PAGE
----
Along with being the gateway to Latin America, Miami International Airport (MIA) is one of the world’s most bustling airports. In 2013 it was ranked the 10th busiest airport in the United States, as well as the 2nd busiest for international traffic alone. The majority of the flights in and out of the airport are served by American. On Aug. 27, we had the opportunity to tour American Airlines’ facilities in Miami.
Looking back in history, American set off on an ambitious plan in 1989 to create a connection hub at MIA. While both Eastern and Pan Am once controlled a majority of flights in and out of the airport, American’s operations have now topped both airlines’ combined daily flights. Most of the airline’s Latin American destinations originate or arrive into MIA, resulting in its recognition of being an important international hub into the United States. Not only does American operate flights to Latin America, but also many destinations in Europe including Barcelona, Frankfurt, Milan and Paris. Furthermore, the airport also serves as an important domestic hub for American, with over 10,000,000 domestic passengers served in 2014.
Our tour of American’s facilities at MIA began mid-morning. After throwing on a vest, we were escorted over to the maintenance facility. This facility can hold up to three widebody aircraft simultaneously. While the facility was originally built by National Airlines in 1979, it was later taken over by Pan Am. This would finally follow with American leasing the hangar and completing a full refurbishment of it.
Outside of the maintenance facility, American leases a ramp area in which some aircraft are parked in between flights. On the day of our visit, the facility was also being used by the U.S. Department of Homeland Security for canine training. During our visit, a Boeing 767-300 and Boeing 757-200 were undergoing maintenance. In order to more efficiently perform maintenance, American has hired engineers to put together various tools that are tailored to a specific aircraft. Looking just outside the building we noticed that numerous aircraft were parked, including some of American’s newer aircraft such as the Boeing 777-3000ER, Airbus A321, and even a newly retrofitted Boeing 767. After getting a close-up of the maintenance facility, it was time for our next stop at the ramp tower.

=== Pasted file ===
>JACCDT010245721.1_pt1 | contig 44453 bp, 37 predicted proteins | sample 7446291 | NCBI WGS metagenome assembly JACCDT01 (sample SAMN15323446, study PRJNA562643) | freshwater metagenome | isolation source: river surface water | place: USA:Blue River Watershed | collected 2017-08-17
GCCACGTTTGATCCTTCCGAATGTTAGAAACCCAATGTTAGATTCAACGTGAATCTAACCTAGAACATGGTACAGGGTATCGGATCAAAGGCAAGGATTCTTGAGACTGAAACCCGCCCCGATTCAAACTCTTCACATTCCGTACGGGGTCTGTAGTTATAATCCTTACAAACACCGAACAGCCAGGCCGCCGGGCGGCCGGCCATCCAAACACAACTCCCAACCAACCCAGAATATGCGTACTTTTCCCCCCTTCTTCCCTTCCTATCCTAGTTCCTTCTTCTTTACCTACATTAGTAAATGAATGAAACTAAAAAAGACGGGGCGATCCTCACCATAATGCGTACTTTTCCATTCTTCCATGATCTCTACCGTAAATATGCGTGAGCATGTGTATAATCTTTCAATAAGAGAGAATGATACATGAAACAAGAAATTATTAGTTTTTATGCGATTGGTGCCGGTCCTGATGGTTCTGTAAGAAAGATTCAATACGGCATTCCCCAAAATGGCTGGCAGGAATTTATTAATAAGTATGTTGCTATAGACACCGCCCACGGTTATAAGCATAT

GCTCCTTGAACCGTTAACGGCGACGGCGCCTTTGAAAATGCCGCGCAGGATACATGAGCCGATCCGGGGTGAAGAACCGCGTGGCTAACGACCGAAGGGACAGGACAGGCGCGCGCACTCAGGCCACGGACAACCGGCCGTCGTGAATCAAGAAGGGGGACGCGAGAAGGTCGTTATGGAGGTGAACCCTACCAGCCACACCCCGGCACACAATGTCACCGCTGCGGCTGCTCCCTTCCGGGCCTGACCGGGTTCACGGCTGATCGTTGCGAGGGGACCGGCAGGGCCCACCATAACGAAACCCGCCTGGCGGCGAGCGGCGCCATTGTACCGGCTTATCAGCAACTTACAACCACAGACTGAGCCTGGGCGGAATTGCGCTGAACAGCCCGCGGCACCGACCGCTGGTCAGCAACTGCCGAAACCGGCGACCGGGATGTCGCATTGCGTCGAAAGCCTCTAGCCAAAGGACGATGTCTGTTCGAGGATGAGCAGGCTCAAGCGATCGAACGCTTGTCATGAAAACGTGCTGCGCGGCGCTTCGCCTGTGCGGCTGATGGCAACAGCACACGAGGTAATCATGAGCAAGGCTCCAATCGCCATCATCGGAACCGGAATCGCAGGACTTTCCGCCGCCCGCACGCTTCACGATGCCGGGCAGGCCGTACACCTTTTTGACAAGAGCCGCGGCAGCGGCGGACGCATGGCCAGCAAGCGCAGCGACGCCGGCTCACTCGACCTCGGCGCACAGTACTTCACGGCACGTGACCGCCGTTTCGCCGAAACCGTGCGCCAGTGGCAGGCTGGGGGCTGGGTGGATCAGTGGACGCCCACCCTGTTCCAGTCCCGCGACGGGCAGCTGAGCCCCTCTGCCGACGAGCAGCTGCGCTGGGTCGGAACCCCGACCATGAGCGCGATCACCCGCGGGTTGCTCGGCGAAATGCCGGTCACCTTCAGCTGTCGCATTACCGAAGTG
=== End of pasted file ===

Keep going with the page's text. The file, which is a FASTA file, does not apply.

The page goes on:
On the way to the ramp tower, we noticed a cluster of American employees around a Boeing 737. It became evident that one of their colleagues at MIA had passed away, and the employees were loading his casket onto the aircraft.
The employees were celebrating his life with some music, as well as a water cannon salute by the Miami-Dade Fire Department. It was truly amazing to see how close the AA team is in Miami.
Once arriving at American’s ramp tower, we were able to see that all of the operations on their leased ramp area. This provided an incredibly unique perspective of the airport. The tower itself is located above Concourse D, and even on a rainy day has an unbeatable view of runways 26L and 26R.
When growing their hub at MIA, American took a large risk. Numerous airlines such as United had failed to sustain the hub, but American was able to accomplish a difficult task. Due to the airline’s persistence and rapid growth at the airport, MIA is thriving and living up to its nickname as “The Gateway to Latin America.”
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He has about two hours of flying "under his belt" and he has a collection of 40 plus airplane models, plus airline memorabilia, collectibles and hundreds of aviation photos. Now, Ryan mainly writes articles and collects avgeek stuff. He's had his head in the clouds for more than 16 years and will always look up when he hears a jet roar. In addition to writing and editing for AirlineGeeks, he volunteers as a Travelers Aid at Reagan National Airport in Washington, D.C.
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